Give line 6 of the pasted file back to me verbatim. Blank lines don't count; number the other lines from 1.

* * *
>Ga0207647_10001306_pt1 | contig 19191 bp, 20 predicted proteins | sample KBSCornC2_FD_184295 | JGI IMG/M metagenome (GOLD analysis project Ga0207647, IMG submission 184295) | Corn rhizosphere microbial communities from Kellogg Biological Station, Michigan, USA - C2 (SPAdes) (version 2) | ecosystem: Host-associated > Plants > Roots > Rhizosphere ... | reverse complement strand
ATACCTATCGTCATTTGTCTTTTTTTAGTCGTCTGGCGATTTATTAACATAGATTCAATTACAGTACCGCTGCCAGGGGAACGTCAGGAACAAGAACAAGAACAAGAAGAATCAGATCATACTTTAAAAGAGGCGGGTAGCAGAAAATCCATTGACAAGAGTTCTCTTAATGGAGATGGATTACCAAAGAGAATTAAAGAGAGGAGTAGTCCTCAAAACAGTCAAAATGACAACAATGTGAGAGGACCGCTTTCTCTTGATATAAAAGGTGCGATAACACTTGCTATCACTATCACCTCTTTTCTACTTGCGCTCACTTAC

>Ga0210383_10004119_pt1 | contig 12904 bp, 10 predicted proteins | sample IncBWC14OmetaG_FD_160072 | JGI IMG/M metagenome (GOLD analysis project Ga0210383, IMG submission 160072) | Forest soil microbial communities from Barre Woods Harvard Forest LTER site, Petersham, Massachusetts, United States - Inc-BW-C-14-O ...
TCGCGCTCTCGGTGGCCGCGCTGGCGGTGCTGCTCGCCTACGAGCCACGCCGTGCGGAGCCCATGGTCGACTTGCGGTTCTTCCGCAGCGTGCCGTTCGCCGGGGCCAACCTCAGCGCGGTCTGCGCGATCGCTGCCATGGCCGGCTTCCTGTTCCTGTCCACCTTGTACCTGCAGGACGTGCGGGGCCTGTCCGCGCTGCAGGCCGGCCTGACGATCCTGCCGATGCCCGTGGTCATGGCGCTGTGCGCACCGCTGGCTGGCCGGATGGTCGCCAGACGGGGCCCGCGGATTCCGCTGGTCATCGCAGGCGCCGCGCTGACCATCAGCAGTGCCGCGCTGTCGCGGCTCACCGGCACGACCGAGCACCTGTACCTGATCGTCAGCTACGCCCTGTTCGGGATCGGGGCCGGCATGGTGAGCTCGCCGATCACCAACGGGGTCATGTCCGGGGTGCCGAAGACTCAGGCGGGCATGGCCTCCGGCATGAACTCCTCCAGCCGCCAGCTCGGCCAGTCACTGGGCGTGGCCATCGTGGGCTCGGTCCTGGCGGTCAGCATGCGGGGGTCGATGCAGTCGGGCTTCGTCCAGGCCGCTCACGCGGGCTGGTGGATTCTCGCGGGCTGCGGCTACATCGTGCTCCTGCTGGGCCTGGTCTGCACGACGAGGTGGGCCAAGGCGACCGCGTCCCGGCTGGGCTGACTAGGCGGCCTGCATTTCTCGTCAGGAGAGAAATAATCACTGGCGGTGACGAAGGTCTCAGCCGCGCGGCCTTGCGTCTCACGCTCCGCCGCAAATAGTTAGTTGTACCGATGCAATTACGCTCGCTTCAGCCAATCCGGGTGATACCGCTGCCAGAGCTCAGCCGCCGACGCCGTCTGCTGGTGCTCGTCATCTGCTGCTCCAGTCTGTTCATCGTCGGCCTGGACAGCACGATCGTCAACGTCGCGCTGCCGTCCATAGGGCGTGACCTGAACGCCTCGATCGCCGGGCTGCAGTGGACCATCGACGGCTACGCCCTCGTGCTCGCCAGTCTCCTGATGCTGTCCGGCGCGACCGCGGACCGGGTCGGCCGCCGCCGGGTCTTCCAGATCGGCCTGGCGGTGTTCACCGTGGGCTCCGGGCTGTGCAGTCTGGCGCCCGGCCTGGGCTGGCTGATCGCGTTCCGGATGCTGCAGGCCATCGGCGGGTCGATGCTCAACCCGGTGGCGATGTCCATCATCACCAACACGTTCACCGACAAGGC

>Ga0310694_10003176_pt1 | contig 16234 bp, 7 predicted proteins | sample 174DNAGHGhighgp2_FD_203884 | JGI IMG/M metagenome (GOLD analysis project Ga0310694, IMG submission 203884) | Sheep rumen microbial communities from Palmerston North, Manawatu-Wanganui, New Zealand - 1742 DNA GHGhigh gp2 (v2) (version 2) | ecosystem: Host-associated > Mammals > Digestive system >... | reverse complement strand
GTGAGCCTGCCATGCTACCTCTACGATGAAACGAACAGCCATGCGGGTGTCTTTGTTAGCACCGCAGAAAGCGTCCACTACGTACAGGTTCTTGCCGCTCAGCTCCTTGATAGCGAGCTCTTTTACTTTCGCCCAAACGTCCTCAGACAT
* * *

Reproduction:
GTGAGCCTGCCATGCTACCTCTACGATGAAACGAACAGCCATGCGGGTGTCTTTGTTAGCACCGCAGAAAGCGTCCACTACGTACAGGTTCTTGCCGCTCAGCTCCTTGATAGCGAGCTCTTTTACTTTCGCCCAAACGTCCTCAGACAT